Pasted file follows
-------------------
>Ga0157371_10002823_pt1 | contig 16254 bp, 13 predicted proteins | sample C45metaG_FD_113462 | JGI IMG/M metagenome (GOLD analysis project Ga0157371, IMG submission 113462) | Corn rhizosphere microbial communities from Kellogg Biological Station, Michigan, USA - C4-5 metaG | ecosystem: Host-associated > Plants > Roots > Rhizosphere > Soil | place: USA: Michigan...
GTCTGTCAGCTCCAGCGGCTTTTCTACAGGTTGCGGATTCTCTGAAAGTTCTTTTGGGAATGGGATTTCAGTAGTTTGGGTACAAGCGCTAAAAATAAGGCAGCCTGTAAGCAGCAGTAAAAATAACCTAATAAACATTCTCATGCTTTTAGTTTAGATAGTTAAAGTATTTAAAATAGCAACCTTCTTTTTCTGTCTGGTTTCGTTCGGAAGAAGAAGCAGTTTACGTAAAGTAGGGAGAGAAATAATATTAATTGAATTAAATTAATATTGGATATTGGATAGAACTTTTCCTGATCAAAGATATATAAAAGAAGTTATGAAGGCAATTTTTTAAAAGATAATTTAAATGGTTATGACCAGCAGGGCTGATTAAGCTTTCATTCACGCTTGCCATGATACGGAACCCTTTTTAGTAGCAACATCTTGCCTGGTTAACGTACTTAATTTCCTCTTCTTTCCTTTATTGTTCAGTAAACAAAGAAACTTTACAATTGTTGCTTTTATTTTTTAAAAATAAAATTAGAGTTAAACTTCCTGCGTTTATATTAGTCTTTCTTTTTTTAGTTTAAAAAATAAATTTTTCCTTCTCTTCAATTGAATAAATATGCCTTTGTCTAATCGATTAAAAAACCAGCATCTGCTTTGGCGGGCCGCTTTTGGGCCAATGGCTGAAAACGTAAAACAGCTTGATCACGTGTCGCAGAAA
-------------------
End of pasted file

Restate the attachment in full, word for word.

>Ga0157371_10002823_pt1 | contig 16254 bp, 13 predicted proteins | sample C45metaG_FD_113462 | JGI IMG/M metagenome (GOLD analysis project Ga0157371, IMG submission 113462) | Corn rhizosphere microbial communities from Kellogg Biological Station, Michigan, USA - C4-5 metaG | ecosystem: Host-associated > Plants > Roots > Rhizosphere > Soil | place: USA: Michigan...
GTCTGTCAGCTCCAGCGGCTTTTCTACAGGTTGCGGATTCTCTGAAAGTTCTTTTGGGAATGGGATTTCAGTAGTTTGGGTACAAGCGCTAAAAATAAGGCAGCCTGTAAGCAGCAGTAAAAATAACCTAATAAACATTCTCATGCTTTTAGTTTAGATAGTTAAAGTATTTAAAATAGCAACCTTCTTTTTCTGTCTGGTTTCGTTCGGAAGAAGAAGCAGTTTACGTAAAGTAGGGAGAGAAATAATATTAATTGAATTAAATTAATATTGGATATTGGATAGAACTTTTCCTGATCAAAGATATATAAAAGAAGTTATGAAGGCAATTTTTTAAAAGATAATTTAAATGGTTATGACCAGCAGGGCTGATTAAGCTTTCATTCACGCTTGCCATGATACGGAACCCTTTTTAGTAGCAACATCTTGCCTGGTTAACGTACTTAATTTCCTCTTCTTTCCTTTATTGTTCAGTAAACAAAGAAACTTTACAATTGTTGCTTTTATTTTTTAAAAATAAAATTAGAGTTAAACTTCCTGCGTTTATATTAGTCTTTCTTTTTTTAGTTTAAAAAATAAATTTTTCCTTCTCTTCAATTGAATAAATATGCCTTTGTCTAATCGATTAAAAAACCAGCATCTGCTTTGGCGGGCCGCTTTTGGGCCAATGGCTGAAAACGTAAAACAGCTTGATCACGTGTCGCAGAAA